They lay their eggs on aphid-infested plants, or on plants close to the infested plants. Their babies are small legless creatures that look like a very tiny Jabba the Hutt. They eat hundreds of aphids as they grow, and may also eat small caterpillars, mites or other soft-bodied insects.

Adult syrphids are vegetarian, and can be encouraged to hang around by providing pollen and nectar sources for them. Shallow daisy-like flowers are their favorites. Mixing rows of flowers in with the vegetables in your garden would maximize their protective effect.

Preying Mantids
Some folk think that mantids eat too many other predators to be a desireable insect. They will eat any creature small enough to overpower, including other mantids, so you usually end up with one adult female per plant. I watched a mantis egg case hatch once. The first amazingly tiny litte mantis emerged and waited. Its first meal was the second tiny mantis that emerged. Mantis hatchlings were scattering in all directions, trying to catch and eat their siblings without being eaten themselves.

To encourage these, you need a population of tiny insects, such as aphids, for the infant mantids to eat. When you are pruning bushes in late summer, check the clippings for unhatched egg cases. Fasten them to plants that usually have aphid problems, one egg case per plant, and let them hatch out in the spring.

Spiders As Predators
All spiders are predators, but they don't seem to be very popular. People give me strange looks when I talk about useful spiders. Almost any spider has venom that will raise a painful itching lump on your skin, and most of them will bite if you disturb them, but no spider is going to hunt you down just to bite you. Given the opportunity, most of them will hide from you. Unless it's a known dangerous species in an area where someone is likely to be bitten by it, leave it alone.

The same habitat that keeps the reptiles safe from the cats has attracted several wolf spiders. Wolf spiders are long-legged, covered with short grey or brown hairs, and fast runners. Really fast runners. They are active at night, huinting crickets and cockroaches. There are also many "jumping spiders" hunting small insects. These are stocky little spiders, often brightly colored, that stalk their prey and then leap at it.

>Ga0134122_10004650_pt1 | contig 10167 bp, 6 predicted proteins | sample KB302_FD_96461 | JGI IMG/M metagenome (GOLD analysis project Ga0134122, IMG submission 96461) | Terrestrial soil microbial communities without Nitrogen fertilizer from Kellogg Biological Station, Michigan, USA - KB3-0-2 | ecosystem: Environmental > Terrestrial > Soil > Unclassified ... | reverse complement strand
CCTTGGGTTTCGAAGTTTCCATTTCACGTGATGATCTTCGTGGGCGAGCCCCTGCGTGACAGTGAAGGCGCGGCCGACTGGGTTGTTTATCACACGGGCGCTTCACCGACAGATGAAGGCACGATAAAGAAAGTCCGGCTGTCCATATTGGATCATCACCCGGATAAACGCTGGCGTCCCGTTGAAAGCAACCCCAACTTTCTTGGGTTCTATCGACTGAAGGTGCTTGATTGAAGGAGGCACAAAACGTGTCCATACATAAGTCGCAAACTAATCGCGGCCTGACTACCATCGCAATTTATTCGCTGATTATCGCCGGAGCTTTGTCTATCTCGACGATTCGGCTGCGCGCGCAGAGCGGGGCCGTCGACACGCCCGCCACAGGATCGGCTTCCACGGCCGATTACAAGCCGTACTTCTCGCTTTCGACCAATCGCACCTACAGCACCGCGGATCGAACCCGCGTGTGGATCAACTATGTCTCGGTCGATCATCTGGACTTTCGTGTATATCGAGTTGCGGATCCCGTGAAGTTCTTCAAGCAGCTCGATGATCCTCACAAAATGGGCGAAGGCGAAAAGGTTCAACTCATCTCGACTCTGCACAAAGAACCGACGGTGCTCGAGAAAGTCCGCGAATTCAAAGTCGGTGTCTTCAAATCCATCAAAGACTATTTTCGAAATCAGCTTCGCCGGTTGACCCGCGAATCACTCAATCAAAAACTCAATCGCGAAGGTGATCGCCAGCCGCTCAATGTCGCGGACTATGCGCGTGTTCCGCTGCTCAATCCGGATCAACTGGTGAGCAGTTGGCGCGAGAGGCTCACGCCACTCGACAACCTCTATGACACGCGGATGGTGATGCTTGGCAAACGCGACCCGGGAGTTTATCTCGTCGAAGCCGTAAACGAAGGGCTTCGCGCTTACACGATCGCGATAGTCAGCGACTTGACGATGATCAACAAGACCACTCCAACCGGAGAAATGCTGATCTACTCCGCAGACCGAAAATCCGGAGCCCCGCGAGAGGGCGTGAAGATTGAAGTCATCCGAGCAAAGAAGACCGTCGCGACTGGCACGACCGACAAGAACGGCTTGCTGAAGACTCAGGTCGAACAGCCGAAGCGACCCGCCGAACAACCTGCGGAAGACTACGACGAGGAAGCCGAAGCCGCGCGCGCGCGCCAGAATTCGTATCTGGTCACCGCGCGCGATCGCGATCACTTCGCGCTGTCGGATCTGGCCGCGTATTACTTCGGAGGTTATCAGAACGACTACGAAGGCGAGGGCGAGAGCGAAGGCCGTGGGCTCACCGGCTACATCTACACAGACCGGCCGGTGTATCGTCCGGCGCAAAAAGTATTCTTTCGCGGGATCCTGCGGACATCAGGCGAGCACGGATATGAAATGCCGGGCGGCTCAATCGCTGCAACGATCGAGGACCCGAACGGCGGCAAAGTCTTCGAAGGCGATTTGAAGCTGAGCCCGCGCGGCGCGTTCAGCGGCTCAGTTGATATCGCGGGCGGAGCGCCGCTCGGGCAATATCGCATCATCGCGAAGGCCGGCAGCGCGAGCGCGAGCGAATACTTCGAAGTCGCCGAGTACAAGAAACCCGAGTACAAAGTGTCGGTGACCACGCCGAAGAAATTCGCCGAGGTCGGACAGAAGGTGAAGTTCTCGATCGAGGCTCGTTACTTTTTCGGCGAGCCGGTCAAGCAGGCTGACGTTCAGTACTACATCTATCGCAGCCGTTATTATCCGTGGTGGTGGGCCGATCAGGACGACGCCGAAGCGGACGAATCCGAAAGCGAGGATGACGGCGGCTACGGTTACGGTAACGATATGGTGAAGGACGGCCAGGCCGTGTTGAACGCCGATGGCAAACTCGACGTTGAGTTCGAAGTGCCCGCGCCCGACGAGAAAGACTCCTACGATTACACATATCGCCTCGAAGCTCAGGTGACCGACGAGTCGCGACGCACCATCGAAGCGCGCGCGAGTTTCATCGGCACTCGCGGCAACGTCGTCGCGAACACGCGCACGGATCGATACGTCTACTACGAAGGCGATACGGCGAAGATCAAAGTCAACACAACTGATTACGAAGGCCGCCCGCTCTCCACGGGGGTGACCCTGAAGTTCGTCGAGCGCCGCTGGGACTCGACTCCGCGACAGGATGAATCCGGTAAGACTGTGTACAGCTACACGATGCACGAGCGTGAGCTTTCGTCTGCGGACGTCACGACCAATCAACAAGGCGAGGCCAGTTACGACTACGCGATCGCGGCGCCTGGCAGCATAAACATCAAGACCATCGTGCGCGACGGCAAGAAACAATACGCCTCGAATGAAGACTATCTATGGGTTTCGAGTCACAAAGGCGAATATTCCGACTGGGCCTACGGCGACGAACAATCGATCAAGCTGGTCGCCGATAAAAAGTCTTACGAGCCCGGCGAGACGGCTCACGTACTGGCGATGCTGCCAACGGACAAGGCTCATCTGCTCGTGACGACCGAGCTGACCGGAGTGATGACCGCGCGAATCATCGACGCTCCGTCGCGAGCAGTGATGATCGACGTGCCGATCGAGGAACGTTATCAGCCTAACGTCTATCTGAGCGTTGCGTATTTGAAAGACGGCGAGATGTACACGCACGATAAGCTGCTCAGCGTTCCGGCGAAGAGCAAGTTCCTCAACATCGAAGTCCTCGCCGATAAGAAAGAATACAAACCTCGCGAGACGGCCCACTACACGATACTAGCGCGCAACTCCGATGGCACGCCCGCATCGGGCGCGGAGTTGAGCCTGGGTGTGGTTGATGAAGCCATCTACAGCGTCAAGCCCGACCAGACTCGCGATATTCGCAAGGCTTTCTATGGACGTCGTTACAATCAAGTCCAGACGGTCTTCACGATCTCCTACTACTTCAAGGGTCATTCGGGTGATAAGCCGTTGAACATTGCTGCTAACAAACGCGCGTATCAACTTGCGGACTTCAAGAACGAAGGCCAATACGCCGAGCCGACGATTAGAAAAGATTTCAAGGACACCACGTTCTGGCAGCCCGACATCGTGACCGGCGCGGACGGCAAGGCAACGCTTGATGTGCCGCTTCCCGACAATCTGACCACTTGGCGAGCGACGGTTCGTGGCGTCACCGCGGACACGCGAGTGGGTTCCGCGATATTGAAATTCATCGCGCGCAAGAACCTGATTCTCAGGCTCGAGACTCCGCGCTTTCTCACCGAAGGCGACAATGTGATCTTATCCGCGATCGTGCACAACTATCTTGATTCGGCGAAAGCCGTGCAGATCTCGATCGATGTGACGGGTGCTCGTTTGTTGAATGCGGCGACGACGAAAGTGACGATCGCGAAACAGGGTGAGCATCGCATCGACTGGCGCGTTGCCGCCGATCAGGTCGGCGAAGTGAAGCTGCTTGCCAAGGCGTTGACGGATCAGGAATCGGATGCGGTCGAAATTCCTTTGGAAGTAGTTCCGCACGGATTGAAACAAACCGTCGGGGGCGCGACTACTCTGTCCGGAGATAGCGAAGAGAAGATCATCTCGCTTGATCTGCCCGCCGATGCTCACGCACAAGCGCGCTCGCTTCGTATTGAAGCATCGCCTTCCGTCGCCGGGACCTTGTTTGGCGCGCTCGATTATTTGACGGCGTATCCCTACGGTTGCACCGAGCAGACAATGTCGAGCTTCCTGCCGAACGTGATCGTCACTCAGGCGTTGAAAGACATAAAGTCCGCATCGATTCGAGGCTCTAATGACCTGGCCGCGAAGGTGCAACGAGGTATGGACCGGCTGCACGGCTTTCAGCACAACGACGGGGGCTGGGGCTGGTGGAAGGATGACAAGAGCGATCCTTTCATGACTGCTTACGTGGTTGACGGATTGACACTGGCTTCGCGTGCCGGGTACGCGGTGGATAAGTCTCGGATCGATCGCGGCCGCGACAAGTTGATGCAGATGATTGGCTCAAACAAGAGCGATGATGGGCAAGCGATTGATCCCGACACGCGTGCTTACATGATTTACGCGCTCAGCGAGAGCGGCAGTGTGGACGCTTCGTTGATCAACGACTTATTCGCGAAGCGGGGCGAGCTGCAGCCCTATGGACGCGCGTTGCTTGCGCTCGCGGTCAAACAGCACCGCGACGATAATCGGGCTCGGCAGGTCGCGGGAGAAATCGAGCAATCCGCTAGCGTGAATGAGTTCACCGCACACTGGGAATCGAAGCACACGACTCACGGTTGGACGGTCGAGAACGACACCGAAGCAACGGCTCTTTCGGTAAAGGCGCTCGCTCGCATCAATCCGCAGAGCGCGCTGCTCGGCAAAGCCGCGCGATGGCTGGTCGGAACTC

Black widows are the dominant dangerous species here, but they catch and eat crickets, and also are a source of food for the tarantula hawks. To discourage them, I try to keep the patio clean, sweep out their webs as I find them, and occasionally squash one. I don't deliberately seek and destroy them.

Predatory Ants
I never considered ants as serious hunters until I saw them swarming all over an army of caterpillars that were trying to devour a mesquite. I haven't a clue about how to attract them, but I leave their nests alone as much as possible.

Three kinds of ants can be pests:

Fire ants, of the imported Argentine kind, are a kill on sight kind of insect in the USA. The native desert fire ants are smaller, but leave itching painful welts. The seem to have telepathy, because they will swarm onto your hands or feet, then all bite at once.

Harvester ants
gather seeds, which is not a problem. However, some species like to have their nests in the middle of a barren clearing, and will chew down vegetation to create the clearing. One ambitious nest in my front yard had a 3-foot bare spot chewed into the middle of a dense ground cover.

Leaf-cutter ants
will cut chunks out of leaves and carry them back to their nest. If you have a large colony of them, they can leave nothing but a bunch of naked stems.